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Hi all; I just ended to write a file which collects some cases of Mihailescu theorem that are solvable directly with elementary tools, and that can be useful to a student following math contests; in particular, given the equation in integer $x^p-y^q=1$, the following cases are studied: $2\mid p$, $2\mid q$ (both are historically known), $y\mid x-1$ (that is a kind of generalization of class of problems, like $y$ prime), $x\mid q$ and $\text{gcd}(y,p)=1$ s.t. $y\le 2^p$ (last two ones are original, as far as I know).

My questions are:

Are last two cases really not known, or there exists some kind of generalization solvable with elementary tools? Can it be suitable of publication somewhere? In case, I tought about Mathematical Reflections, or Mathematical Magazine, but I don't know other ones

(In case, I can upload the actual version of the file; please, edit the tags below, if there are better ones)

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up vote 2 down vote accepted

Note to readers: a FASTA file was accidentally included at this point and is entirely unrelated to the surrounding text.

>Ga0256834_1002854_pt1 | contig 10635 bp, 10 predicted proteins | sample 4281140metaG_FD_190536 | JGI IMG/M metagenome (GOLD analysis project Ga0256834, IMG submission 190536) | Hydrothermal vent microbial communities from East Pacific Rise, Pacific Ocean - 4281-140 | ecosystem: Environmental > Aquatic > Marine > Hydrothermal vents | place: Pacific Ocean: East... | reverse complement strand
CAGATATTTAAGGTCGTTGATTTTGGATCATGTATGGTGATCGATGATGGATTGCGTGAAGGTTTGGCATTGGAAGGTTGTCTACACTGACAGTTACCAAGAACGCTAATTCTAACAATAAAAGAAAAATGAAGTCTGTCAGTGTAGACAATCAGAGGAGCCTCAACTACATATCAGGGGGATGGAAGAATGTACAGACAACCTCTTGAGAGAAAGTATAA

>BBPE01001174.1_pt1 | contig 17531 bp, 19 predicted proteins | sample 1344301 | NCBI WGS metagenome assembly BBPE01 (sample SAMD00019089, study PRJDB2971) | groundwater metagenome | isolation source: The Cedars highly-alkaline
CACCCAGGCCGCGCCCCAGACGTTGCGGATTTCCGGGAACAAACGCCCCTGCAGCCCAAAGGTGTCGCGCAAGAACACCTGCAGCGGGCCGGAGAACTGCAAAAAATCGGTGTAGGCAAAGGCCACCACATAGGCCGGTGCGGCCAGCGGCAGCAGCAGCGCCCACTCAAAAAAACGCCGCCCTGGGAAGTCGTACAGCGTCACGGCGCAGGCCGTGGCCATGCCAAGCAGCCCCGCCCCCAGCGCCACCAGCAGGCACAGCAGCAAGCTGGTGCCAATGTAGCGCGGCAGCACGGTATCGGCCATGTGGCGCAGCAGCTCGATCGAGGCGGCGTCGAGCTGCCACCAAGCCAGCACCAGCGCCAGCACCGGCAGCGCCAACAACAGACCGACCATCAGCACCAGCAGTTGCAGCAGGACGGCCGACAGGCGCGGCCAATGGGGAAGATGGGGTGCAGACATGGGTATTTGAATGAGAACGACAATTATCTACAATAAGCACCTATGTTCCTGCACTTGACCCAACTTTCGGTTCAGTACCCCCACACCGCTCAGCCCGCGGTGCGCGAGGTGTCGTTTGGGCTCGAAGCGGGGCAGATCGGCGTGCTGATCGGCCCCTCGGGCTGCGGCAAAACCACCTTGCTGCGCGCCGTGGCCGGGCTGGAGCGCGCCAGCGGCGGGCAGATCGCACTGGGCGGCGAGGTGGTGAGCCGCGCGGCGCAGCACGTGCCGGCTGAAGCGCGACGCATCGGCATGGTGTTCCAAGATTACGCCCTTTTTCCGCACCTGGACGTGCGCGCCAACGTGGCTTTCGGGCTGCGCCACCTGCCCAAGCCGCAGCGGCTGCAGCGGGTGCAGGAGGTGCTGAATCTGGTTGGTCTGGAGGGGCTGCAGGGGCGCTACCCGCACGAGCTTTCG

Of course, you can just consider the case when $p$ and $q$ are primes. A good reference for your question is, I think, Schoof's monograph on Catalan's equation. The case $q = 2$ is solved in Ch. II, and it involves some arithmetic in the ring of Gaussian integers (the argument goes back to V.A. Lebesgue). The case $p = 2$ is discussed in Chs III, for $q \ge 5$ (basic algebra in the ring $\mathbb Z[\sqrt{y}]$), and IV, for $q = 3$ (some arithemtic in the ring $\mathbb Z[\sqrt[3]{2}]$): This is just a little bit more laborious than the case $q = 2$, but still rather "elementary". In the appendix, you can also find Euler's original proof for $(p,q) = (2,3)$, which is essentially based on the same descent argument, though in a disguised form, used to prove that the group of rational points on the elliptic curve $x^2-y^3=1$ is finite and has order $6$. Some others of your cases follow at once from Cassel's theorem (Ch. VI), whose proof in the book relies on Runge's method (Ch. V).

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